· kV imaging

Old method: The Leeds phantom is placed on the kV imager and imaged. The analysis is performed in VOLR by using the available analysis tools. Circles and resolution lines are counted visually, spatial resolution and uniformity are checked with the measurement tools.

New method: The Leeds phantom is indexed by a bar longitudinally and aligned to lateral laser during initial setup. Rotation is determined by fiducials placed on the phantom at four cardinal positions allowing for more consistent set up and analysis. Further Leeds image alignment is accomplished in the script by rotating the image ± 5˚ while measuring the central rectangle width until a minimum is found indicating a square alignment, then the diagonal is calculated.

The phantom geometry is calibrated by a baseline image with the phantom placed directly on the kV imager that gives a diagonal measurement of the central rectangle of 5 cm. The phantom surface distance from laser was then measured to the vertical laser by translating the panel vertically. The phantom was then placed on the table and its surface placed at the vertical laser and the table position recorded. The table was translated another −10 cm in the vertical dimension as a second measurement. This allows the projection value of the central rectangle diagonal image to be calculated. Two vertical positions are used and then the average is reported. The central rectangle edges are found and then the diagonal calculated.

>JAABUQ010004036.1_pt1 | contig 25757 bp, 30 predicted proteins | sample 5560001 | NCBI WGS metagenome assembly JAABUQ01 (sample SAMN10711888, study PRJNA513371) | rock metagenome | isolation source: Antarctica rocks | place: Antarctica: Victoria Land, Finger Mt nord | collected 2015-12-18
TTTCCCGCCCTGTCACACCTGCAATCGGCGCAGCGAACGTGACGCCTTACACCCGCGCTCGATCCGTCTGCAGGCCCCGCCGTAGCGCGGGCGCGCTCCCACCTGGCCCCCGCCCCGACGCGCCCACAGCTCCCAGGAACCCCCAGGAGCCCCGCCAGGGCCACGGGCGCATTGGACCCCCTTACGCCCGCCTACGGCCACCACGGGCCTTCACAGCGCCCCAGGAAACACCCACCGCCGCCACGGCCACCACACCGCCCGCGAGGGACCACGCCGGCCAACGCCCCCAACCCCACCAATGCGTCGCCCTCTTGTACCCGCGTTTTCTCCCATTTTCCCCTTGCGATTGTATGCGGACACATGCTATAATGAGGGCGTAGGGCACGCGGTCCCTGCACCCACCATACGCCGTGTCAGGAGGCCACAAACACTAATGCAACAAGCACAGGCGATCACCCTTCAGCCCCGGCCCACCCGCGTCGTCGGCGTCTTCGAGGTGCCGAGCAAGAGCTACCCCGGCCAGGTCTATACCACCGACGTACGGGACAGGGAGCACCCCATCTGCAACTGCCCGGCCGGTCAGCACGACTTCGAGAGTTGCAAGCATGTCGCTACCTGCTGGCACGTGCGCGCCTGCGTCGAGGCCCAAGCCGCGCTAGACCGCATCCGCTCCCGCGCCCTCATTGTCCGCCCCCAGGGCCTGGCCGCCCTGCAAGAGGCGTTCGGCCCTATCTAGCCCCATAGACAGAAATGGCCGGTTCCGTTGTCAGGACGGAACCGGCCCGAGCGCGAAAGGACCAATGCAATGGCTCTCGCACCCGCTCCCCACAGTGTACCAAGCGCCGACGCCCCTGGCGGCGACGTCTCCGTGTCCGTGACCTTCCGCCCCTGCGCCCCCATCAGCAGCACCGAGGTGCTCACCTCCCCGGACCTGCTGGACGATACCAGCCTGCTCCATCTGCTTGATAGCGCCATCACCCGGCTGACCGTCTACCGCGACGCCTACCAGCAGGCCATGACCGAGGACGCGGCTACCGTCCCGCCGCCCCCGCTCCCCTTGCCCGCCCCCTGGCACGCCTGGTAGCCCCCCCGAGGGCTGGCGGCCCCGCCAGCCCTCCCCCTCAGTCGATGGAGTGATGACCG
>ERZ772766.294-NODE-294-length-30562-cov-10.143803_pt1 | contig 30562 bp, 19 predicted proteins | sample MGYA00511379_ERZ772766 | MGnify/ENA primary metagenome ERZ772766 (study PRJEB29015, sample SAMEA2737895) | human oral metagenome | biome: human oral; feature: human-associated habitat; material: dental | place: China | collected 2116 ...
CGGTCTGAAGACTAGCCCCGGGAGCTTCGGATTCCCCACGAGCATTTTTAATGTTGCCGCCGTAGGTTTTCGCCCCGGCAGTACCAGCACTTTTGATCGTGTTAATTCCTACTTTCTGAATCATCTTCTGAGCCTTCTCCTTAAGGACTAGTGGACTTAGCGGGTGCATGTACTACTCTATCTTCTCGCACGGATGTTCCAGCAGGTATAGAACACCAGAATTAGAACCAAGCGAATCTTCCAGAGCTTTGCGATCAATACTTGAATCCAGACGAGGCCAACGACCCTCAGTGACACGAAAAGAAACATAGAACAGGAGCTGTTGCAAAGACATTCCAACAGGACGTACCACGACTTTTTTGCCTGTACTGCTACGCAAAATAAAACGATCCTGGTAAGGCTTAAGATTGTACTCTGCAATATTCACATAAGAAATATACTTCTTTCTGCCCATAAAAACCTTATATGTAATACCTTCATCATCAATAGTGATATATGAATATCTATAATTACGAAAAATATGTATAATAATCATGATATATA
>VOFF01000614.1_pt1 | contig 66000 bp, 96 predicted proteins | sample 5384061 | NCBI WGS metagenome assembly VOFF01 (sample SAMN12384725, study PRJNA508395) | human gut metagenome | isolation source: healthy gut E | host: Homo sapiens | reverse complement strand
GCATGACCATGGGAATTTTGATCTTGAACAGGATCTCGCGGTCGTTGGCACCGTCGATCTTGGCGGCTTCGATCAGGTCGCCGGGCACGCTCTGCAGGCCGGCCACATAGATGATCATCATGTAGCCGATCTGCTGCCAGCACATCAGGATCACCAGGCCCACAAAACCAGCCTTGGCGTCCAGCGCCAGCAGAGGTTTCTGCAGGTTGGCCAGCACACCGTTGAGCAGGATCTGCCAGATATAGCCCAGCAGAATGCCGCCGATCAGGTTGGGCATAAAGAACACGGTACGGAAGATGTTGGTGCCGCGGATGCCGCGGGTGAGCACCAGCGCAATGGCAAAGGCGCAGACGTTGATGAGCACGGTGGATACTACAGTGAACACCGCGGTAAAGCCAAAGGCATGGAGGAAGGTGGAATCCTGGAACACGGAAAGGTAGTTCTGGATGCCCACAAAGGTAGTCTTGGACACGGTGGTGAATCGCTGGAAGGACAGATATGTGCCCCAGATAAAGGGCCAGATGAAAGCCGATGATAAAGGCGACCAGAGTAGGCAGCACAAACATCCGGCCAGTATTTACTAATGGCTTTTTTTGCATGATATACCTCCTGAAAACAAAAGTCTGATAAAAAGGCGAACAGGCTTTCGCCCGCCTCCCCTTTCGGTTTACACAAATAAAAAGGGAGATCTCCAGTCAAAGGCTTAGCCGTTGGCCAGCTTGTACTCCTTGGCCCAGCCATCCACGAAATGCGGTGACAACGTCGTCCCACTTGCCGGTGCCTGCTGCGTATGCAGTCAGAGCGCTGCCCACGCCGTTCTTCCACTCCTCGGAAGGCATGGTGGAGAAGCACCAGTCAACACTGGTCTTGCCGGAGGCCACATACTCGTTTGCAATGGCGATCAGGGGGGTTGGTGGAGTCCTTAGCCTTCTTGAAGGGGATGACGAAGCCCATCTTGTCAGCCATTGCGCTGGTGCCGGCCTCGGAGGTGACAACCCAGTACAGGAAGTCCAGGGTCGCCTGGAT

The phantom center is found by first finding the phantom cardinal edges using a MatLab function. From the center, the contrast circles are found at a specified radius. Circular profiles are drawn, smoothed and the contrast circles are found using a method that looks for points surrounded by consecutive values that are less. The spatial resolution lines are counted by drawing three profiles across this phantom region and then smoothed. The peaks are then counted by the same method just described. The uniformity is found by drawing an ROI at a consistent uniform position in the phantom.